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Northern Hemisphere forcing of Southern Hemisphere climate during the last deglaciation

He, Feng, Shakun, Jeremy D., Clark, Peter U, Carlson, Anders E., Liu, Zhengyu, Otto-Bliesner, Bette L. and Kutzbach, John E. (2013) Northern Hemisphere forcing of Southern Hemisphere climate during the last deglaciation. NATURE, 494 (7435). pp. 81-85. [Journal article]

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DOI: 10.1038/nature11822

Abstract

According to the Milankovitch theory, changes in summer insolation in the high-latitude Northern Hemisphere caused glacial cycles through their impact on ice-sheet mass balance1. Statistical analyses of long climate records supported this theory, but they also posed a substantial challenge by showing that changes in Southern Hemisphere climate were in phase with or led those in the north2. Although an orbitally forced Northern Hemisphere signal may have been transmitted to the Southern Hemisphere3, insolation forcing can also directly influence local Southern Hemisphere climate, potentially intensified by sea-ice feedback4, 5, 6, suggesting that the hemispheres may have responded independently to different aspects of orbital forcing. Signal processing of climate records cannot distinguish between these conditions, however, because the proposed insolation forcings share essentially identical variability7. Here we use transient simulations with a coupled atmosphere–ocean general circulation model to identify the impacts of forcing from changes in orbits, atmospheric CO2 concentration, ice sheets and the Atlantic meridional overturning circulation (AMOC) on hemispheric temperatures during the first half of the last deglaciation (22–14.3 kyr bp). Although based on a single model, our transient simulation with only orbital changes supports the Milankovitch theory in showing that the last deglaciation was initiated by rising insolation during spring and summer in the mid-latitude to high-latitude Northern Hemisphere and by terrestrial snow–albedo feedback. The simulation with all forcings best reproduces the timing and magnitude of surface temperature evolution in the Southern Hemisphere in deglacial proxy records8, 9. AMOC changes associated with an orbitally induced retreat of Northern Hemisphere ice sheets10 is the most plausible explanation for the early Southern Hemisphere deglacial warming and its lead over Northern Hemisphere temperature; the ensuing rise in atmospheric CO2 concentration provided the critical feedback on global deglaciation9, 11.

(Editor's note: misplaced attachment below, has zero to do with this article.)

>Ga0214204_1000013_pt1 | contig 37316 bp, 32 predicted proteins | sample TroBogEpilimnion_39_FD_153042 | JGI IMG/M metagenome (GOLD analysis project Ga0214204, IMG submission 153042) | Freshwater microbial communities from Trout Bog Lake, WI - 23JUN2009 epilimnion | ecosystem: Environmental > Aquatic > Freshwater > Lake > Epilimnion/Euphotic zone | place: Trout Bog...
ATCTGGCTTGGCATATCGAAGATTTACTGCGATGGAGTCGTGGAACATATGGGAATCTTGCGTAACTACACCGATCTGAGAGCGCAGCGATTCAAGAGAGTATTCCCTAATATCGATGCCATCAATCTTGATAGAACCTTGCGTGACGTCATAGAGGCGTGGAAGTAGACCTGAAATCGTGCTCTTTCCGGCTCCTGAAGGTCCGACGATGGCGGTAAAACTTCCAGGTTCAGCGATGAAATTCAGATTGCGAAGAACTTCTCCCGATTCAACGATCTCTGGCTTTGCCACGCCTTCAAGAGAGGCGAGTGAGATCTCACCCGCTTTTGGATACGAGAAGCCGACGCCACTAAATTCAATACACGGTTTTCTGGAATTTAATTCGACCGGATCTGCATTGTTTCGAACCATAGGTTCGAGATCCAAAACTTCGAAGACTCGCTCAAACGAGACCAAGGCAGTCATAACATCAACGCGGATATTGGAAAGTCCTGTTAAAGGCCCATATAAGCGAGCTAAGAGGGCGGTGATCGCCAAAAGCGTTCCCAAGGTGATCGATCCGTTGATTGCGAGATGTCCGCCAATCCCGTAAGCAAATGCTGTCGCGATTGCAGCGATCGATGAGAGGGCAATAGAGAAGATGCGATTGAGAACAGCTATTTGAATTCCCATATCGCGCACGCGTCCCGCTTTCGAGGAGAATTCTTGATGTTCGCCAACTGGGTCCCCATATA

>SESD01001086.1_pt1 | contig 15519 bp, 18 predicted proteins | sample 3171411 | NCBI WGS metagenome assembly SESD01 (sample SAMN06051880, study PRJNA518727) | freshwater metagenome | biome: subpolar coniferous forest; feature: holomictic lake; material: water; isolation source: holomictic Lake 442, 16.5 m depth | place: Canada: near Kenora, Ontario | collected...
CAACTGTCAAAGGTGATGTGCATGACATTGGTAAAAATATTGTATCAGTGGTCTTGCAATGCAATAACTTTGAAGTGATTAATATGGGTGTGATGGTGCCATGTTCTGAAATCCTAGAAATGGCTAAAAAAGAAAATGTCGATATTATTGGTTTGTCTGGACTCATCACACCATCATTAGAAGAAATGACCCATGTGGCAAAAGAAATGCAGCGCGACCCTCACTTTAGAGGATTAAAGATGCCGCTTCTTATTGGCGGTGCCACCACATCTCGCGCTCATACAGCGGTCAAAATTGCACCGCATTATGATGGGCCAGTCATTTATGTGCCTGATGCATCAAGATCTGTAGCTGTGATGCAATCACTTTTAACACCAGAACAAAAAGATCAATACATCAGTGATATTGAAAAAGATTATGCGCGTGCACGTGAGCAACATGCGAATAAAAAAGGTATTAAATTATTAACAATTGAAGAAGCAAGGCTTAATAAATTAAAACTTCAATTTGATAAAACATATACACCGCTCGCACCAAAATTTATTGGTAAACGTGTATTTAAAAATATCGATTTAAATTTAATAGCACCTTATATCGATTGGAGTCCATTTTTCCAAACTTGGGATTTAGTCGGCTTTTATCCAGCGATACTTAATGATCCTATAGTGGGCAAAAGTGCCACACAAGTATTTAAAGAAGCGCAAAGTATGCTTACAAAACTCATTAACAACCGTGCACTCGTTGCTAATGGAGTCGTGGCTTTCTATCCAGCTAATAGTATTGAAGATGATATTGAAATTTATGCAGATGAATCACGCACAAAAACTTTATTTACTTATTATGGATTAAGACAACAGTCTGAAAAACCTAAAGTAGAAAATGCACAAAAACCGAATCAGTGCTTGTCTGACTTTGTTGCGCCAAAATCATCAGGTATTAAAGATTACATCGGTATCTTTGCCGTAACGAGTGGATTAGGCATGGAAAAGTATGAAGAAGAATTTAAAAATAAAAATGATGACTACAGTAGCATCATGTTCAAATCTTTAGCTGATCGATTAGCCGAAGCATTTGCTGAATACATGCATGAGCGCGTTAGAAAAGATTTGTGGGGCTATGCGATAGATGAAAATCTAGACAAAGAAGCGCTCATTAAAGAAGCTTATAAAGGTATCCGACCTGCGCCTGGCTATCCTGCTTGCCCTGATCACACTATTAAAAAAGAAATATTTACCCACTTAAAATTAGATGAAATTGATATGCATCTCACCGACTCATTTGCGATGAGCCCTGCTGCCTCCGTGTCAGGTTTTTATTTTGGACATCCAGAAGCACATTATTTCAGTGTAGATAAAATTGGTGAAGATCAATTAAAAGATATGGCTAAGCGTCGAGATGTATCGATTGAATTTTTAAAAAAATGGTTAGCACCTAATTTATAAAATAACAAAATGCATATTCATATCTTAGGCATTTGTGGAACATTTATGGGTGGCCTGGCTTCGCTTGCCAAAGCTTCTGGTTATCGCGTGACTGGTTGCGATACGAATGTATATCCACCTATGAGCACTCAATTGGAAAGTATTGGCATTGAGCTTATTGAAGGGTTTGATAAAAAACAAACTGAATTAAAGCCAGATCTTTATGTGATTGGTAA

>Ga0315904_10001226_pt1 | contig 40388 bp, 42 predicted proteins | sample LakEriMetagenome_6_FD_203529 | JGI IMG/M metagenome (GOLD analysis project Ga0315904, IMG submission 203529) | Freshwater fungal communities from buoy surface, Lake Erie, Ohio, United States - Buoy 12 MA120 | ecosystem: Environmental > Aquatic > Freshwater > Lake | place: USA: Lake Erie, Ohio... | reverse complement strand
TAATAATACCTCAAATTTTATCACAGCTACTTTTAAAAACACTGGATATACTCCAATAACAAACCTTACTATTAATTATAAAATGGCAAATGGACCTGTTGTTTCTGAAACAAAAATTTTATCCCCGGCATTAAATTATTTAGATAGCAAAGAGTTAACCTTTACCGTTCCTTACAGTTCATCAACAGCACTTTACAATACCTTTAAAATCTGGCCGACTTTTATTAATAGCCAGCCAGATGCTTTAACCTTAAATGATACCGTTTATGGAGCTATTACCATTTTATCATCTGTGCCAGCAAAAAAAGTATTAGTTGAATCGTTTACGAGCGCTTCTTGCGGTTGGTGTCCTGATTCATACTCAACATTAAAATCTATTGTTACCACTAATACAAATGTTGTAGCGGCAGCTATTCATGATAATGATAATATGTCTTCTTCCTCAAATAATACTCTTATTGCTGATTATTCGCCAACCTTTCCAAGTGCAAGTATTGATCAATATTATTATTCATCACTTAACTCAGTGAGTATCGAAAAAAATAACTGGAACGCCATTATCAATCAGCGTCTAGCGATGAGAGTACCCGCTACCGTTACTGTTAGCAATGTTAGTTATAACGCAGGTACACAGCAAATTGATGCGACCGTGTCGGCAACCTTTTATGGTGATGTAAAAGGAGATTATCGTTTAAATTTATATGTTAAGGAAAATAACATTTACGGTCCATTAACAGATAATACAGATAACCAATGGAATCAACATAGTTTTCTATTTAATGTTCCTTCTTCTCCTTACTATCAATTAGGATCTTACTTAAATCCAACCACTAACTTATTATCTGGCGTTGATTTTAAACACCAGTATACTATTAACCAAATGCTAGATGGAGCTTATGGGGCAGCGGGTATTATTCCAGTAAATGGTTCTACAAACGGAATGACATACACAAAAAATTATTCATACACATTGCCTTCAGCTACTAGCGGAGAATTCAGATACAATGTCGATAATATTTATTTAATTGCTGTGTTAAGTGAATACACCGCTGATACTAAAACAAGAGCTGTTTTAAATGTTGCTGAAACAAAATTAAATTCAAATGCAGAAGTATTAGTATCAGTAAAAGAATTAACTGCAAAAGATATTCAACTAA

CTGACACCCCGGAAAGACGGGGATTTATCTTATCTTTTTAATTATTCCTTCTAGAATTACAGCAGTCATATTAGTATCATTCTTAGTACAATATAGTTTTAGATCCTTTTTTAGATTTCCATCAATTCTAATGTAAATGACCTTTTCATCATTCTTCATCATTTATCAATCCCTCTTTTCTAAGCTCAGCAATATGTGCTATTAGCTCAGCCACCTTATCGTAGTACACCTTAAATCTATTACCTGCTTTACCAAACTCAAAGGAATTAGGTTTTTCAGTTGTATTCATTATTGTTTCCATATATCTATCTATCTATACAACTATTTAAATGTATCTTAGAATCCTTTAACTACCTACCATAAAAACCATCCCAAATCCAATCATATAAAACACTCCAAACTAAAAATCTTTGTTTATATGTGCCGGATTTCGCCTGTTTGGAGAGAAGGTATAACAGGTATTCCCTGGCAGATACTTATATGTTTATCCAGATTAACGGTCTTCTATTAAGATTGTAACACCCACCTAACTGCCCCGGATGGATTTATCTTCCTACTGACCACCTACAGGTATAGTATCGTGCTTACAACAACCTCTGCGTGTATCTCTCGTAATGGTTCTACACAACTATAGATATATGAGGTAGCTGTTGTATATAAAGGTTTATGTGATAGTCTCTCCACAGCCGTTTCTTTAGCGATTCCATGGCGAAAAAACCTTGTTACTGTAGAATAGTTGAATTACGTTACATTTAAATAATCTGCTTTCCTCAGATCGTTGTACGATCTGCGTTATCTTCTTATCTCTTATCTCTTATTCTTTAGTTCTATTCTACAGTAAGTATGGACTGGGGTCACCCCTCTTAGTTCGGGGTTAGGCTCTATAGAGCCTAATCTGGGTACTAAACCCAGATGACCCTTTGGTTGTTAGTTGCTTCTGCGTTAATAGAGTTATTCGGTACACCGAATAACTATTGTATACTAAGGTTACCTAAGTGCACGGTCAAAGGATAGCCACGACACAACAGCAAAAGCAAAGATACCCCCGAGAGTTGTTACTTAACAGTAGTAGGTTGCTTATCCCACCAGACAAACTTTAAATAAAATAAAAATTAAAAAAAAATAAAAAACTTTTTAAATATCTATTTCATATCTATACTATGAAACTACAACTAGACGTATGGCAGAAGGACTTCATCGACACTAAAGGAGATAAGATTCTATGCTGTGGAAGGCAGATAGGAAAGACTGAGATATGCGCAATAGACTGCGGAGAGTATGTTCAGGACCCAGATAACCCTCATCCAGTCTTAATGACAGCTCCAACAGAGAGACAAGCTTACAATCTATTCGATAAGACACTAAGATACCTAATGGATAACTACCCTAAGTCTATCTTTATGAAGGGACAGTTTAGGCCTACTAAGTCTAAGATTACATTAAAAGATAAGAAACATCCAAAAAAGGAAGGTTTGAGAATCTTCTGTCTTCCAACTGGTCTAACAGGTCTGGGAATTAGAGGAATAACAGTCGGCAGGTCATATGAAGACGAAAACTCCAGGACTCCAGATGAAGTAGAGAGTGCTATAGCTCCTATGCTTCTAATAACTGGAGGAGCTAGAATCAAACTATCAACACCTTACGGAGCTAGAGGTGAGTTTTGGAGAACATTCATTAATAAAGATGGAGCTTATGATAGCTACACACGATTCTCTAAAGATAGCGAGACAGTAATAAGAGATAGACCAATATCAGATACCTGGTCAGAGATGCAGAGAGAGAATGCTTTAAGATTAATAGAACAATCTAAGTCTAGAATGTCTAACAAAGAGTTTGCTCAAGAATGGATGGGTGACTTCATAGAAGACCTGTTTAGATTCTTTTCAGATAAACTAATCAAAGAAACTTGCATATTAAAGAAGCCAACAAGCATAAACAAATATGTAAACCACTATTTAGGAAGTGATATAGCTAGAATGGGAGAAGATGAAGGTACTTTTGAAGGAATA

Item Type:Journal article
Faculties and Schools:Faculty of Life and Health Sciences > School of Geography and Environmental Sciences
Faculty of Life and Health Sciences
Research Institutes and Groups:Environmental Sciences Research Institute > Quaternary Environmental Change
Environmental Sciences Research Institute
ID Code:27106
Deposited By: Mrs Linda Allen
Deposited On:29 Sep 2013 08:13
Last Modified:09 May 2016 11:17

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